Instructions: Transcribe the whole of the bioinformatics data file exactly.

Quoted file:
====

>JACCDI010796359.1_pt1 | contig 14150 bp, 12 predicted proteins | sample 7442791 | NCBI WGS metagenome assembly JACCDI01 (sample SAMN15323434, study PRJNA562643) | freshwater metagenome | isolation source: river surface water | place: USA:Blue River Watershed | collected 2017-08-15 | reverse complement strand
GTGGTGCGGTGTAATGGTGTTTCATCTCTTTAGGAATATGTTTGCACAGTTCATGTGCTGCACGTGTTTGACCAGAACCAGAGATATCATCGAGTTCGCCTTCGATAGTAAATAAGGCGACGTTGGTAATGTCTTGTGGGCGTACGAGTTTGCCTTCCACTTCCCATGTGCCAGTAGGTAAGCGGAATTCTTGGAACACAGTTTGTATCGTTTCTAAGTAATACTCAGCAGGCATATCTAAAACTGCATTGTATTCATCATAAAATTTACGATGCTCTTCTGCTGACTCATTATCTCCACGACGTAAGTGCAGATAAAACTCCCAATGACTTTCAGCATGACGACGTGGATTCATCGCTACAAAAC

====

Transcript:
>JACCDI010796359.1_pt1 | contig 14150 bp, 12 predicted proteins | sample 7442791 | NCBI WGS metagenome assembly JACCDI01 (sample SAMN15323434, study PRJNA562643) | freshwater metagenome | isolation source: river surface water | place: USA:Blue River Watershed | collected 2017-08-15 | reverse complement strand
GTGGTGCGGTGTAATGGTGTTTCATCTCTTTAGGAATATGTTTGCACAGTTCATGTGCTGCACGTGTTTGACCAGAACCAGAGATATCATCGAGTTCGCCTTCGATAGTAAATAAGGCGACGTTGGTAATGTCTTGTGGGCGTACGAGTTTGCCTTCCACTTCCCATGTGCCAGTAGGTAAGCGGAATTCTTGGAACACAGTTTGTATCGTTTCTAAGTAATACTCAGCAGGCATATCTAAAACTGCATTGTATTCATCATAAAATTTACGATGCTCTTCTGCTGACTCATTATCTCCACGACGTAAGTGCAGATAAAACTCCCAATGACTTTCAGCATGACGACGTGGATTCATCGCTACAAAAC